Tagged with: Giving/Philanthropy recession Research / statistics Arts and not-for-profit sector specialists Arts Quarter has released the findings of its Fundraising and Revenue Generation Survey.It reveals what Arts Quarter describe as “a mixed picture”. While many cultural and other not-for-profit organisations reported declines in many areas of fundraising, others are reporting an increase in their wider revenue generation, comparing their results on the previous year.The survey was conducted over January and February 2009 and attracted responses from 306 organisations across the UK.A number of respondents also provided insights into a range of ways in which they are seeking to address any potential shortfalls in the medium term which we have included within the full report.Arts Quarter were able to use the data to compare the situation in cultural sector organisations against that for the wider charity sector.They found that the cultural sector had suffered marginally more from a drop in corporate support than the wider charitable community. Organisations were typically either having to demonstrate even greater value to their sponsors than before, or were reporting that companies had completely withdrawn their support.In contrast, cultural organisations were faring better than the wider charitable sector in terms of retaining funding from grantmaking trusts.Cultural organisations were suffering a higher rate of decline than other charities in individual giving of gifts of less than £1,000.They survey enabled Arts Quarter to compare organisations in London with those elsewhere in the UK.The survey confirmed that both cultural and other charitable organisations outside London were suffering greater declines in corporate giving than those in London. However, London-based organisations reported a greater decline in support from Trusts for both project support and core funding than those based elsewhere in the UK. Similarly, levels of individual giving were also stronger outside London.A copy of the full report is available at no charge from Arts Quarter.www.artsquarter.co.uk/news.html AddThis Sharing ButtonsShare to TwitterTwitterShare to FacebookFacebookShare to LinkedInLinkedInShare to EmailEmailShare to WhatsAppWhatsAppShare to MessengerMessengerShare to MoreAddThis Howard Lake | 13 March 2009 | News Arts Quarter surveys cultural organisations’ income 36 total views, 2 views today AddThis Sharing ButtonsShare to TwitterTwitterShare to FacebookFacebookShare to LinkedInLinkedInShare to EmailEmailShare to WhatsAppWhatsAppShare to MessengerMessengerShare to MoreAddThis About Howard Lake Howard Lake is a digital fundraising entrepreneur. Publisher of UK Fundraising, the world’s first web resource for professional fundraisers, since 1994. Trainer and consultant in digital fundraising. Founder of Fundraising Camp and co-founder of GoodJobs.org.uk. Researching massive growth in giving.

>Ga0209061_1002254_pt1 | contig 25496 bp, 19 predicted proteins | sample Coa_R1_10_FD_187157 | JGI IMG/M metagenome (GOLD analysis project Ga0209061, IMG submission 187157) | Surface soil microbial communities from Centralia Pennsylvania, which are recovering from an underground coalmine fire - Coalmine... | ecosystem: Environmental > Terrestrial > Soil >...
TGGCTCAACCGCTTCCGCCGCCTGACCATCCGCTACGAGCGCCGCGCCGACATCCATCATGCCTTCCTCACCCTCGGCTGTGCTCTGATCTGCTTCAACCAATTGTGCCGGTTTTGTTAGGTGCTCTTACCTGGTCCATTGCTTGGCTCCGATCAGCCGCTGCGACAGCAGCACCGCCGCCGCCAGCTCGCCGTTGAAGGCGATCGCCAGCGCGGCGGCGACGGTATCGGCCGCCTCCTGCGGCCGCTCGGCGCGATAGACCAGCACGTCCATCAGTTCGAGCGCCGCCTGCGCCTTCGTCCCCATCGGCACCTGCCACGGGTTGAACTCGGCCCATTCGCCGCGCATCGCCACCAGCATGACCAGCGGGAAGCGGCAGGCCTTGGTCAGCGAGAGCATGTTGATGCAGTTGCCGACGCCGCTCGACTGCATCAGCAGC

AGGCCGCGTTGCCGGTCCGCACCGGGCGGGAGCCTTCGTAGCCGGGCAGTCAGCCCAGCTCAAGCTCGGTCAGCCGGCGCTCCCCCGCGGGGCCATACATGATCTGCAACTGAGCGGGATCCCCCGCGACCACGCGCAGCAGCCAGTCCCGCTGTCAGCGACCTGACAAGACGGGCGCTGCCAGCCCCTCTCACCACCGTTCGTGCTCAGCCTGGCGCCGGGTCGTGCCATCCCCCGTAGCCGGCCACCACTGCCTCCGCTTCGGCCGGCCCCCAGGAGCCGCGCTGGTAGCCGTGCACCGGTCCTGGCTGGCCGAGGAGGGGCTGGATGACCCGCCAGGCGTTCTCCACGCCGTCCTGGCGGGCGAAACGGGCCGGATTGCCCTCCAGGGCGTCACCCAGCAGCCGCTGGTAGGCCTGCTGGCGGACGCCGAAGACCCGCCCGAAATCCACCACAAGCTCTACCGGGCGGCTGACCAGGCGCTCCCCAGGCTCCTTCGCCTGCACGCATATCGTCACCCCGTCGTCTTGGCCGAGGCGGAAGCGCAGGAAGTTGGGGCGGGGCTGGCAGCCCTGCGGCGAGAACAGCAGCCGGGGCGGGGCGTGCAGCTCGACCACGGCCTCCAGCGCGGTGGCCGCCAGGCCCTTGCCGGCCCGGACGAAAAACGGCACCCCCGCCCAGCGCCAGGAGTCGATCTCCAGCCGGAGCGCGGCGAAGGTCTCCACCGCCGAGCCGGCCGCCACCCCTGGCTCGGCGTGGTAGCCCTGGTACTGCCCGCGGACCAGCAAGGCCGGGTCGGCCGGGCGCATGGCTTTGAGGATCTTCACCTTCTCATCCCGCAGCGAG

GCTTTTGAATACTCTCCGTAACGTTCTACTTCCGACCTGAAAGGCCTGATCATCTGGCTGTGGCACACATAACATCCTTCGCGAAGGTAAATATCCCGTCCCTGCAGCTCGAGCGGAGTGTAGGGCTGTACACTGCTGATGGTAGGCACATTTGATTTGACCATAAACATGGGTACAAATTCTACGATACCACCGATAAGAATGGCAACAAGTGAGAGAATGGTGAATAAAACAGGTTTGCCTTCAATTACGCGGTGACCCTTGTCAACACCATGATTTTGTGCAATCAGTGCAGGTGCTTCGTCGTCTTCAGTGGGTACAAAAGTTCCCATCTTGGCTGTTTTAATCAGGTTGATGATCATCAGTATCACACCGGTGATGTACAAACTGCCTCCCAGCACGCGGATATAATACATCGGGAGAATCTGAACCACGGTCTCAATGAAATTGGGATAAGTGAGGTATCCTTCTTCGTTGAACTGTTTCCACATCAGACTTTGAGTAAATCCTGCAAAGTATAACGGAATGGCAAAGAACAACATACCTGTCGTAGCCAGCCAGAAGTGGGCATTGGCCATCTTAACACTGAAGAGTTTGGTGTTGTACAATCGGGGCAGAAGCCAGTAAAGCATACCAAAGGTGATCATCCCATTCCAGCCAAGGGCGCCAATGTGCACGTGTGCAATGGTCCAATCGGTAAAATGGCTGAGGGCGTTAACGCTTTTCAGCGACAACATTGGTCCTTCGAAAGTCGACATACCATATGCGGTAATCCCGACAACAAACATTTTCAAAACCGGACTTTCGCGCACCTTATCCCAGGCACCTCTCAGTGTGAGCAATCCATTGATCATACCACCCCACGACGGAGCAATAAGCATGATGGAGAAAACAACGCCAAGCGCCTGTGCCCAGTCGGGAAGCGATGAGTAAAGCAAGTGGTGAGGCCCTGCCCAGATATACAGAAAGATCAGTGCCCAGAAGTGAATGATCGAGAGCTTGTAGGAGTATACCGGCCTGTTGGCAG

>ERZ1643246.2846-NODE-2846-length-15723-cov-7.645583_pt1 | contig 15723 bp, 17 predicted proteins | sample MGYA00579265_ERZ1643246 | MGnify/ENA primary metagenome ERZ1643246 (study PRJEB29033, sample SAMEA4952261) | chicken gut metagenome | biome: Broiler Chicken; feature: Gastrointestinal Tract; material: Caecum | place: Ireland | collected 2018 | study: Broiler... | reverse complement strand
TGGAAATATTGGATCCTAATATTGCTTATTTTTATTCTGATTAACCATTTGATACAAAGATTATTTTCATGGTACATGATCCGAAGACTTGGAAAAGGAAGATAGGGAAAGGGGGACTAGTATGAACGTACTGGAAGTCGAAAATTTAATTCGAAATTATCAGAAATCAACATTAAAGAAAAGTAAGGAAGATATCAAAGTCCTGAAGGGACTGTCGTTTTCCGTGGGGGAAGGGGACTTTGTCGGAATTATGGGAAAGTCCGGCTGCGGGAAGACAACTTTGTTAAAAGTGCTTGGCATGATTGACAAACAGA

A group of health experts and academics have pledged to tackle rising obesity by combating sugar.The new group, called ‘Action on Sugar’, claims that sugar has become as dangerous as alcohol or tobacco.Action on Sugar has been set up by the team behind Consensus Action on Salt and Health (CASH), which has pushed for cuts to salt intake since the 1990s. The campaign has called on food producers to dramatically reduce levels of sugar in everyday products.They are also asking companies to stop advertising sugary drinks and snacks to children.Action on Sugar chairman Graham MacGregor, who is Professor of Cardiovascular Medicine at the Wolfson Institute of Preventive Medicine and set up CASH in 1996, said: “We must now tackle the obesity epidemic both in the UK and worldwide.“This is a simple plan, which gives a level playing field to the food industry and must be adopted by the Department of Health to reduce the completely unnecessary and very large amounts of sugar the food and soft drinks industry is currently adding to our foods.”Simon Capewell, Professor of Clinical Epidemiology at the University of Liverpool, UK, said: “Sugar is the new tobacco.“Everywhere, sugary drinks and junk foods are now pressed on unsuspecting parents and children by a cynical industry focused on profit not health.“The obesity epidemic is already generating a huge burden of disease and death.”
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